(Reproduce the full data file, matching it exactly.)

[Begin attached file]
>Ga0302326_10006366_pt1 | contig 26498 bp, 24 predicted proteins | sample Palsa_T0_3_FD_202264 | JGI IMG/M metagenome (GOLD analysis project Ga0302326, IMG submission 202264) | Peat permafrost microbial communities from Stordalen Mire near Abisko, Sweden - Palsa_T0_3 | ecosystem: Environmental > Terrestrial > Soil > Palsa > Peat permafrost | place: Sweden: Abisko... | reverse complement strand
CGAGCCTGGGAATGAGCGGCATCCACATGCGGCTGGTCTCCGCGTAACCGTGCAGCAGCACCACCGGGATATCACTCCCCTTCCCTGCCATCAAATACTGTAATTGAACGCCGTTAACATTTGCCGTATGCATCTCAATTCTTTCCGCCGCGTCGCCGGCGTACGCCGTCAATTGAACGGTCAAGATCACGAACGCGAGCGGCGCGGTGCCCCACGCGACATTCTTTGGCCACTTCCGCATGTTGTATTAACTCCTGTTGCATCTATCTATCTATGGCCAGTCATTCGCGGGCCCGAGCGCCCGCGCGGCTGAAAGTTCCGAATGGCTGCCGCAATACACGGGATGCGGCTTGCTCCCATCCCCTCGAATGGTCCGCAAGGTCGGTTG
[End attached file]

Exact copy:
>Ga0302326_10006366_pt1 | contig 26498 bp, 24 predicted proteins | sample Palsa_T0_3_FD_202264 | JGI IMG/M metagenome (GOLD analysis project Ga0302326, IMG submission 202264) | Peat permafrost microbial communities from Stordalen Mire near Abisko, Sweden - Palsa_T0_3 | ecosystem: Environmental > Terrestrial > Soil > Palsa > Peat permafrost | place: Sweden: Abisko... | reverse complement strand
CGAGCCTGGGAATGAGCGGCATCCACATGCGGCTGGTCTCCGCGTAACCGTGCAGCAGCACCACCGGGATATCACTCCCCTTCCCTGCCATCAAATACTGTAATTGAACGCCGTTAACATTTGCCGTATGCATCTCAATTCTTTCCGCCGCGTCGCCGGCGTACGCCGTCAATTGAACGGTCAAGATCACGAACGCGAGCGGCGCGGTGCCCCACGCGACATTCTTTGGCCACTTCCGCATGTTGTATTAACTCCTGTTGCATCTATCTATCTATGGCCAGTCATTCGCGGGCCCGAGCGCCCGCGCGGCTGAAAGTTCCGAATGGCTGCCGCAATACACGGGATGCGGCTTGCTCCCATCCCCTCGAATGGTCCGCAAGGTCGGTTG